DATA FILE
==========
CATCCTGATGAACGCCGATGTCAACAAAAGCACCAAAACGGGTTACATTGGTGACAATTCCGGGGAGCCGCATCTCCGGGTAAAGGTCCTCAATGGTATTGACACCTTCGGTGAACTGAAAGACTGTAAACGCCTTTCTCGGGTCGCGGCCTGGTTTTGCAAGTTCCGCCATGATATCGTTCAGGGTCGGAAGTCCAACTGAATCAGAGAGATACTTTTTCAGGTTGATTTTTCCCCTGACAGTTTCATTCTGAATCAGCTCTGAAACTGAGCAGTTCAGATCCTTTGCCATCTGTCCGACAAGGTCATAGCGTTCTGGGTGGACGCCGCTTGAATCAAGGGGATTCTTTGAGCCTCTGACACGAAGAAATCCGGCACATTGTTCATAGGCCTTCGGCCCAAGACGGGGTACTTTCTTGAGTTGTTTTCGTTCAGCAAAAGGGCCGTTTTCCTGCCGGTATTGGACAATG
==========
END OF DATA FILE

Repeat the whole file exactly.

CATCCTGATGAACGCCGATGTCAACAAAAGCACCAAAACGGGTTACATTGGTGACAATTCCGGGGAGCCGCATCTCCGGGTAAAGGTCCTCAATGGTATTGACACCTTCGGTGAACTGAAAGACTGTAAACGCCTTTCTCGGGTCGCGGCCTGGTTTTGCAAGTTCCGCCATGATATCGTTCAGGGTCGGAAGTCCAACTGAATCAGAGAGATACTTTTTCAGGTTGATTTTTCCCCTGACAGTTTCATTCTGAATCAGCTCTGAAACTGAGCAGTTCAGATCCTTTGCCATCTGTCCGACAAGGTCATAGCGTTCTGGGTGGACGCCGCTTGAATCAAGGGGATTCTTTGAGCCTCTGACACGAAGAAATCCGGCACATTGTTCATAGGCCTTCGGCCCAAGACGGGGTACTTTCTTGAGTTGTTTTCGTTCAGCAAAAGGGCCGTTTTCCTGCCGGTATTGGACAATG